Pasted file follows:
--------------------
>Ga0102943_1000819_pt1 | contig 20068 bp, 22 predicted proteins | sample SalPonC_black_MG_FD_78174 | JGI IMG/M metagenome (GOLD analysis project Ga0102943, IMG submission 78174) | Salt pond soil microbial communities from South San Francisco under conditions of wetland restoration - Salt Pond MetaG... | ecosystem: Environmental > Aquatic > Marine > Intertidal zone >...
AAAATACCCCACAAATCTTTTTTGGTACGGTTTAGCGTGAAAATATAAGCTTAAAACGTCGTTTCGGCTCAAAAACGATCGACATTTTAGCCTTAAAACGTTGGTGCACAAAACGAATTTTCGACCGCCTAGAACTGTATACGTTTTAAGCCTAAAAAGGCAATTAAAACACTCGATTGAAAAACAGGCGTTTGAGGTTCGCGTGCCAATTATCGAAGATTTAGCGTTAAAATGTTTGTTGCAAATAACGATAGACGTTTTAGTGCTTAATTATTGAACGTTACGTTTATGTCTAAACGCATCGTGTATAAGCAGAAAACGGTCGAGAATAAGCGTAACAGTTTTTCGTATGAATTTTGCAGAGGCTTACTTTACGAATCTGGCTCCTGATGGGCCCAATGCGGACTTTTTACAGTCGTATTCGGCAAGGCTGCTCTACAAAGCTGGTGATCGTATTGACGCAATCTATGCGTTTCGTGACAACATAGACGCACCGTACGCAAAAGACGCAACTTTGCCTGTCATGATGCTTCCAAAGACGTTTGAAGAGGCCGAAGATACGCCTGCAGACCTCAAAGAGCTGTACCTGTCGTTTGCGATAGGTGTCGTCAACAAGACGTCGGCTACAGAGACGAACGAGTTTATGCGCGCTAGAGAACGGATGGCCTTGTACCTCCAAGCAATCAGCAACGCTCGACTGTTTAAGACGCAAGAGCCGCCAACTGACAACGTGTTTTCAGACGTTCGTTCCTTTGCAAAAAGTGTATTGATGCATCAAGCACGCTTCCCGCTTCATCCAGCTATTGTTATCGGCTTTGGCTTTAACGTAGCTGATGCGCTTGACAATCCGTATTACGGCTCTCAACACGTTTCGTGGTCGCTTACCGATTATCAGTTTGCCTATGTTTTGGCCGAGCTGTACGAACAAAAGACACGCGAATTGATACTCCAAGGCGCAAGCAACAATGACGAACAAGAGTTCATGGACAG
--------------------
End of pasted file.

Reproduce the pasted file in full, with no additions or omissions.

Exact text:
>Ga0102943_1000819_pt1 | contig 20068 bp, 22 predicted proteins | sample SalPonC_black_MG_FD_78174 | JGI IMG/M metagenome (GOLD analysis project Ga0102943, IMG submission 78174) | Salt pond soil microbial communities from South San Francisco under conditions of wetland restoration - Salt Pond MetaG... | ecosystem: Environmental > Aquatic > Marine > Intertidal zone >...
AAAATACCCCACAAATCTTTTTTGGTACGGTTTAGCGTGAAAATATAAGCTTAAAACGTCGTTTCGGCTCAAAAACGATCGACATTTTAGCCTTAAAACGTTGGTGCACAAAACGAATTTTCGACCGCCTAGAACTGTATACGTTTTAAGCCTAAAAAGGCAATTAAAACACTCGATTGAAAAACAGGCGTTTGAGGTTCGCGTGCCAATTATCGAAGATTTAGCGTTAAAATGTTTGTTGCAAATAACGATAGACGTTTTAGTGCTTAATTATTGAACGTTACGTTTATGTCTAAACGCATCGTGTATAAGCAGAAAACGGTCGAGAATAAGCGTAACAGTTTTTCGTATGAATTTTGCAGAGGCTTACTTTACGAATCTGGCTCCTGATGGGCCCAATGCGGACTTTTTACAGTCGTATTCGGCAAGGCTGCTCTACAAAGCTGGTGATCGTATTGACGCAATCTATGCGTTTCGTGACAACATAGACGCACCGTACGCAAAAGACGCAACTTTGCCTGTCATGATGCTTCCAAAGACGTTTGAAGAGGCCGAAGATACGCCTGCAGACCTCAAAGAGCTGTACCTGTCGTTTGCGATAGGTGTCGTCAACAAGACGTCGGCTACAGAGACGAACGAGTTTATGCGCGCTAGAGAACGGATGGCCTTGTACCTCCAAGCAATCAGCAACGCTCGACTGTTTAAGACGCAAGAGCCGCCAACTGACAACGTGTTTTCAGACGTTCGTTCCTTTGCAAAAAGTGTATTGATGCATCAAGCACGCTTCCCGCTTCATCCAGCTATTGTTATCGGCTTTGGCTTTAACGTAGCTGATGCGCTTGACAATCCGTATTACGGCTCTCAACACGTTTCGTGGTCGCTTACCGATTATCAGTTTGCCTATGTTTTGGCCGAGCTGTACGAACAAAAGACACGCGAATTGATACTCCAAGGCGCAAGCAACAATGACGAACAAGAGTTCATGGACAG